As you play poker, ask yourself this one simple question — Am I having fun? You are at the casino playing low-limit Texas Hold’em. You have been playing that game for many years. You have played in home games, but for the last 20 years you’ve played only at your local casinos, with occasional visits to Las Vegas. In the long run, you are a bit ahead. So, what do you say? Are you having fun?
What is fun? It is something that brings you pleasure or enjoyment. It can be an experience that is relaxing or exciting. It can be a form of recreation or diversion. It can bring cheer and joy to your soul. Fun is all those things, and poker certainly fits the bill; ergo, playing poker is fun.
But there must be more to why I look forward to playing the game – why I value it despite the time and effort involved. Driving to the casino on the crowded freeway certainly isn’t fun. And the gas for my car is expensive these days. Certainly, it’s no fun to lose your money, and that happens a fair amount of the time. The fact is there are other reasons for playing poker, to which you never have given second thought. Let’s think about them.
Being involved with and interacting with other people has a significant impact on our social lives, and also our mental, emotional and physical well-being.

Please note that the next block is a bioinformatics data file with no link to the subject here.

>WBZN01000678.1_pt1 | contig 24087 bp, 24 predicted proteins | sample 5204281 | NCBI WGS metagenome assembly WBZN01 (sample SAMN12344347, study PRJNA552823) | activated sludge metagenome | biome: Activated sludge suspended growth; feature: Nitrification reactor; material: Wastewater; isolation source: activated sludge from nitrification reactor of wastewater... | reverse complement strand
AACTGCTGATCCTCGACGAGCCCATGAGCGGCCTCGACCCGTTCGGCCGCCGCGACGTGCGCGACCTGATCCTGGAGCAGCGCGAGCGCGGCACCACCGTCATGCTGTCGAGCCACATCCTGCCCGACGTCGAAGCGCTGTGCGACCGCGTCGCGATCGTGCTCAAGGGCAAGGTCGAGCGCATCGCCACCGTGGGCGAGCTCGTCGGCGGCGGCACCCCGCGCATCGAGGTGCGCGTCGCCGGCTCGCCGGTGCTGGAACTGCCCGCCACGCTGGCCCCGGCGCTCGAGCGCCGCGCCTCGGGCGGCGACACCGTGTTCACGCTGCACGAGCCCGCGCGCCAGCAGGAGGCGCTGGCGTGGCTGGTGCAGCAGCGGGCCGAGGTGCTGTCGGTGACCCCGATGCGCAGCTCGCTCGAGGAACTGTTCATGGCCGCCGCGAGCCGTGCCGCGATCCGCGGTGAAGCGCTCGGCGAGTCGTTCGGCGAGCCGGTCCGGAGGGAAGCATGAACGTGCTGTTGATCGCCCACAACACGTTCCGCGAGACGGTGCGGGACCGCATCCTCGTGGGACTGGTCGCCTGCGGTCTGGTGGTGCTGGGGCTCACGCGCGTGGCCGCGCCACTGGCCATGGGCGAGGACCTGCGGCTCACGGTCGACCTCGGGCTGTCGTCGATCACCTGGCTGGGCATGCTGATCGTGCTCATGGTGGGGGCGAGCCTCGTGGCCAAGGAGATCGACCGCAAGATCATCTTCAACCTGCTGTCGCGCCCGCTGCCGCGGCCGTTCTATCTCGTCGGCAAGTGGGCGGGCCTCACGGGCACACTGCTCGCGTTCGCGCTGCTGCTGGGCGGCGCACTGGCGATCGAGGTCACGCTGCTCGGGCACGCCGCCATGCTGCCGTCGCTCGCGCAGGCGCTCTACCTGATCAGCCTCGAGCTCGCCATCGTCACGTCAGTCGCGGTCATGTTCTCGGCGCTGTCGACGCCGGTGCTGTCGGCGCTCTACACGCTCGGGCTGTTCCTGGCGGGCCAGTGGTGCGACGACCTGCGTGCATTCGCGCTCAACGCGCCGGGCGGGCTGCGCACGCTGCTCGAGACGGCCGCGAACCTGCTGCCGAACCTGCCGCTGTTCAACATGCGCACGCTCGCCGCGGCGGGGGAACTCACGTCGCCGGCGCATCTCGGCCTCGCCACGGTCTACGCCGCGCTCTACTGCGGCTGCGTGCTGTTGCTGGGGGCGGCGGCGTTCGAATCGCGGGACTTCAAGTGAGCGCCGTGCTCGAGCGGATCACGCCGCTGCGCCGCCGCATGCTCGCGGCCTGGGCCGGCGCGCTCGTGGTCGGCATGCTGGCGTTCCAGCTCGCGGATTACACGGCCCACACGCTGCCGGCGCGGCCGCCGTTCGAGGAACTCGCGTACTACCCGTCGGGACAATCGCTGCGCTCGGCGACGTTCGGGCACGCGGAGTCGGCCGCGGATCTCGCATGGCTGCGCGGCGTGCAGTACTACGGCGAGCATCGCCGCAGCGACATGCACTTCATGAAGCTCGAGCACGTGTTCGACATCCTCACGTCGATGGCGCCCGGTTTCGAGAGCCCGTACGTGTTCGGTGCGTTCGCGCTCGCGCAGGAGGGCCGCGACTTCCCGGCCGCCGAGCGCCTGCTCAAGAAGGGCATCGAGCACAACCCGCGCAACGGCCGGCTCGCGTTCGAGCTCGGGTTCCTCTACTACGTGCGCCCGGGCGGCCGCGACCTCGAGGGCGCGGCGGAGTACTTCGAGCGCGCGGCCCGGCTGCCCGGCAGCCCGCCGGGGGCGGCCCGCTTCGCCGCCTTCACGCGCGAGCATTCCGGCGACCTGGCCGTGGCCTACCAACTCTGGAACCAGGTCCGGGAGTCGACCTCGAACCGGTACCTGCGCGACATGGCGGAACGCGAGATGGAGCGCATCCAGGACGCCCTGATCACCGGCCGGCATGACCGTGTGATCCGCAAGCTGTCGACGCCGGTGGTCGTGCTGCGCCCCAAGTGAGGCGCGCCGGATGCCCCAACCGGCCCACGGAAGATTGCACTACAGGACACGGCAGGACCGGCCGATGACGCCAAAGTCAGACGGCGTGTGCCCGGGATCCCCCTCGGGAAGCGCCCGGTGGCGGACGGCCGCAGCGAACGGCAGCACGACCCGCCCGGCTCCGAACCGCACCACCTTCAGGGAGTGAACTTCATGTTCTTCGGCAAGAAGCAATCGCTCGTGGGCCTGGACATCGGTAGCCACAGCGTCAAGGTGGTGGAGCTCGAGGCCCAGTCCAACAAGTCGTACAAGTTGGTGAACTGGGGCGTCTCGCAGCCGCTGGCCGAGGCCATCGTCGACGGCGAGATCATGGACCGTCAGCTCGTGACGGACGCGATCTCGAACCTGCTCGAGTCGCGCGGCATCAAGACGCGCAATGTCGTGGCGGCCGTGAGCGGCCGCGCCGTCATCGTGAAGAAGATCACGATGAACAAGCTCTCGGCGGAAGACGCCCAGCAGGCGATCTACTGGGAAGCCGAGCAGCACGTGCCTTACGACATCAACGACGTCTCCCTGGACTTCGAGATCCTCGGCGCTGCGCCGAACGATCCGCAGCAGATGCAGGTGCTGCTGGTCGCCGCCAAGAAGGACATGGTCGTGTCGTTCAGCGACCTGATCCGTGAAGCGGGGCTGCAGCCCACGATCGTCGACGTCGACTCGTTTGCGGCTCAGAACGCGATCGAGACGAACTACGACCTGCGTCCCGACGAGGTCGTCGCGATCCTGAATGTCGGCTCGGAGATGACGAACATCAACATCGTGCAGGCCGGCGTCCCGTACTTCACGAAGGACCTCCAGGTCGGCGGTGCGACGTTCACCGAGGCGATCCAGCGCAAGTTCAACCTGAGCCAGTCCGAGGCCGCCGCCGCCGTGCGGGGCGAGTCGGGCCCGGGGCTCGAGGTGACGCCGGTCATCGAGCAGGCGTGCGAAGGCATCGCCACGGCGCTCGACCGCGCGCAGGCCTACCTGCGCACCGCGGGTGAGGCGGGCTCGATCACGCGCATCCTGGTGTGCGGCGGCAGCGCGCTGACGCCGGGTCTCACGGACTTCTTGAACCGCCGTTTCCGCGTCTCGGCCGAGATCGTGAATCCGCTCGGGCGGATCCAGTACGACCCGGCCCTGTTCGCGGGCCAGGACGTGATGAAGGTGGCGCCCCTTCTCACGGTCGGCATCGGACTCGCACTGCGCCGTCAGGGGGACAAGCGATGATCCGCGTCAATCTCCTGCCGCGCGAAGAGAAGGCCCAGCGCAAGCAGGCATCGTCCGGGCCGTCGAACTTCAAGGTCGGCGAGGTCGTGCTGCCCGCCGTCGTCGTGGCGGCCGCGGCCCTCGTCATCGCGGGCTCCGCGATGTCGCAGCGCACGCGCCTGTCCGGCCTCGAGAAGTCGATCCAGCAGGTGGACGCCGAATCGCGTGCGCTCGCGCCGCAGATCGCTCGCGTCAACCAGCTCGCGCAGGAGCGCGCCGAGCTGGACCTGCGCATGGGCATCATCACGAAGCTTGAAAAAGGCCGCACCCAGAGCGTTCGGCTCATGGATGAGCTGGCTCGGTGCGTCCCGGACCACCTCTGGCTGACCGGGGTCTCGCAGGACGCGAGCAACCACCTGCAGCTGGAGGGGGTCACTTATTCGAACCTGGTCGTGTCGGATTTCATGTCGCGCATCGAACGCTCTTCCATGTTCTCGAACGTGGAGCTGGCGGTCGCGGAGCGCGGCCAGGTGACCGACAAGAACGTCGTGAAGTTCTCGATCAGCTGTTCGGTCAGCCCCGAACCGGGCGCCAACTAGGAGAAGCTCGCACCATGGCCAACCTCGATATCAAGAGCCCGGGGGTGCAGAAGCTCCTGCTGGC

The benefits of social interactions include a heightened mood, less risk of depression, a sharper mind, and less likelihood to experience cognitive decline. For us retirees, as we age, staying socially engaged with others gives us a sense of belonging and a connection to the world. And playing poker does all this…
Competing in a game of poker is a real challenge. All our mental skills are called upon to make the best decisions – winning decisions. We are more alert and better able to deal with situations whether at the poker table or in daily life. And that makes us somewhat happier.
I asked my daughter what she thinks is the main reason why so many people love to play poker. Her reply was brief and right to the point: “Because people love to gamble.” As players, we argue that poker is a game of skill. When you are skilled there is much less gambling involved. When drawing to a hand, we try to make sure that the pot odds are higher than our card odds against catching one of our outs. That’s like making a wise investment in a new business. But let’s admit it: The chance (probability) of connecting is against us. It’s much like betting on the horses or tossing the dice or playing slots to score a casino bonus online – pure and simple, gambling. Not all investments are profitable. Like it or not…
So, yes, there is the element of gambling involved. I’ve heard it said that poker is about 80 percent skill and 20 percent gambling. That seems reasonable. Indeed, we must recognize, no matter the extent of one’s skills, gambling does play a significant role. And, perhaps, that draws so many people to the casinos – along with the social interaction and mental challenge.